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Graphic Novels for Children and Young AdultsA Collection of Critical Essays$
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Michelle Ann Abate and Gwen Athene Tarbox

Print publication date: 2017

Print ISBN-13: 9781496811677

Published to University Press of Mississippi: May 2019

DOI: 10.14325/mississippi/9781496811677.001.0001

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PRINTED FROM Mississippi SCHOLARSHIP ONLINE (www.mississippi.universitypressscholarship.com). (c) Copyright University Press of Mississippi, 2021. All Rights Reserved. An individual user may print out a PDF of a single chapter of a monograph in MSSO for personal use.date: 17 September 2021

Sita’s Ramayana’s Negotiation with an Indian Epic Picture Storytelling Tradition

Sita’s Ramayana’s Negotiation with an Indian Epic Picture Storytelling Tradition

Chapter:
(p.312) 20 Sita’s Ramayana’s Negotiation with an Indian Epic Picture Storytelling Tradition
Source:
Graphic Novels for Children and Young Adults
Author(s):

Anuja Madan

Publisher:
University Press of Mississippi
DOI:10.14325/mississippi/9781496811677.003.0021

This chapter analyzes Sita's Ramayana, a graphic novel published in 2011 by the Indian publisher Tara Books in partnership with Groundwood Books in the United States and Canada. Illustrated by Moyna Chitrakar, a female folk artist from West Bengal, and written by Samhita Arni, a young, cosmopolitan female Indian author, Sita's Ramayana has been marketed as a feminist retelling of the epic. It has been primarily targeted at a young adult readership and has been critically acclaimed as well as commercially successful both in India and abroad. The chapter shows how the graphic novel version of the popular Indian epic Ramayana is strikingly different visually from the other myriad picture books and comic book adaptations of the tale, because of its use of the centuries-old patua folk art form.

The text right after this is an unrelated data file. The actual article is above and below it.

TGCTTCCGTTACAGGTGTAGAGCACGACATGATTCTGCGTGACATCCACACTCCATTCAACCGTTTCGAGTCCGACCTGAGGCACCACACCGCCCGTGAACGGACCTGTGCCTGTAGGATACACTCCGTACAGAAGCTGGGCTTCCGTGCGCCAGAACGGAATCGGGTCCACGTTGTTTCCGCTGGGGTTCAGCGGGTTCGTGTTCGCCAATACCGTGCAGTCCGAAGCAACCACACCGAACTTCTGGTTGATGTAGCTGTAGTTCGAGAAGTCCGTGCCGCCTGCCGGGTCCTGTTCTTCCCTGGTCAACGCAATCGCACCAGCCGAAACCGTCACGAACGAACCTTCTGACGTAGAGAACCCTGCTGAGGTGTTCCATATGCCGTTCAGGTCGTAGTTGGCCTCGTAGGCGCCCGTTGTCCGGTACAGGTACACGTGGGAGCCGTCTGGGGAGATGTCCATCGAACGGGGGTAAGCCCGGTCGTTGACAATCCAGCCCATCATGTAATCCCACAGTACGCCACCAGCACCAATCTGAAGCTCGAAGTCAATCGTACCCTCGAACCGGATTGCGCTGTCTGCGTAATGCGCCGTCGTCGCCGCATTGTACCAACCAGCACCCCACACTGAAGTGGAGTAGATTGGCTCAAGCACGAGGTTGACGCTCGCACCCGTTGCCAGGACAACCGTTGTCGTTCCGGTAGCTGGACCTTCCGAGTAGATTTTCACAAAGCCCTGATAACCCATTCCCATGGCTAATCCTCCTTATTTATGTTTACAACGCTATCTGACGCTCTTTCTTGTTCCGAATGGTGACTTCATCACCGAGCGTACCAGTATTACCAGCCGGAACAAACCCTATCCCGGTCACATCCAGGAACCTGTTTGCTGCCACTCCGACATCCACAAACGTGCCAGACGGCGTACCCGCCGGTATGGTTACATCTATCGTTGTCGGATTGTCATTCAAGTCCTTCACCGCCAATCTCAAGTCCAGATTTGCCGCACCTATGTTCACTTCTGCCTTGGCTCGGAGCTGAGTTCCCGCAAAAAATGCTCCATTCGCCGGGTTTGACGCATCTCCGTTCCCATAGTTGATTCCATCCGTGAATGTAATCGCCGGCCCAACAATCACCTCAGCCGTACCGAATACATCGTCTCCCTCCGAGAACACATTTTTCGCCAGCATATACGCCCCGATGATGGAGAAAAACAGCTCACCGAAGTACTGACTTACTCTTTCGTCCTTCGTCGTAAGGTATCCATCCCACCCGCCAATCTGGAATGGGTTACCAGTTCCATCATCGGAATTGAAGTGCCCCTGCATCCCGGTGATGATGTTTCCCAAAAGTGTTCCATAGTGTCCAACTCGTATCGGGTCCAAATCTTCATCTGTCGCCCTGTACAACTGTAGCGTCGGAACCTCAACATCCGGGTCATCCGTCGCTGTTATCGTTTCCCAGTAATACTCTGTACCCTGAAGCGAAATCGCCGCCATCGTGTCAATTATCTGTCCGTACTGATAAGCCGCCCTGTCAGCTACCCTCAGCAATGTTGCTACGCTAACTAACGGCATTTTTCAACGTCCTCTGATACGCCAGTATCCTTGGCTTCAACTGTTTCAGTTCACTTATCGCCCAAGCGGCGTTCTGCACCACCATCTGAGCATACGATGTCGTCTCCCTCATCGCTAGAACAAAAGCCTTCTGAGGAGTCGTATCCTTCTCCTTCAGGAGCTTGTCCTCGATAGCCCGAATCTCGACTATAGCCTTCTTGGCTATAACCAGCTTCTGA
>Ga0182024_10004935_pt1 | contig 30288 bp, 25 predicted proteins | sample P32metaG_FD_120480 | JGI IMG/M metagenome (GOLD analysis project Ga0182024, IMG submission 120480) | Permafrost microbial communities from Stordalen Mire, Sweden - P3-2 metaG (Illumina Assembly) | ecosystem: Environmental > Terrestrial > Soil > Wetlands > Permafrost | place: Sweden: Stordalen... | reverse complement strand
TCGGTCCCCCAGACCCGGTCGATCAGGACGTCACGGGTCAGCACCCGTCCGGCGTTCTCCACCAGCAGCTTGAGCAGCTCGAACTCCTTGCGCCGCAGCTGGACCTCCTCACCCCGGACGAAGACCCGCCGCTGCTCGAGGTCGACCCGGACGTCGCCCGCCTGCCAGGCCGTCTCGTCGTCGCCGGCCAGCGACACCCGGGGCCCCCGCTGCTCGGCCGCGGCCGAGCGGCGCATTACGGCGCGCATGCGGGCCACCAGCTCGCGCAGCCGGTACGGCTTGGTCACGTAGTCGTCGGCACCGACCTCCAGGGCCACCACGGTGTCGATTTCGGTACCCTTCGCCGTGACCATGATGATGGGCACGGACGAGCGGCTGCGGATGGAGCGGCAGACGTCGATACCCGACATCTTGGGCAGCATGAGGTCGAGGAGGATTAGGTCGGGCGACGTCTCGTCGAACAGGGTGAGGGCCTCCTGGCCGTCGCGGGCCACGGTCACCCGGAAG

Keywords:   Sita's Ramayana, graphic novel, Samhita Arni, epic retelling, feminist retelling, patua, folk art

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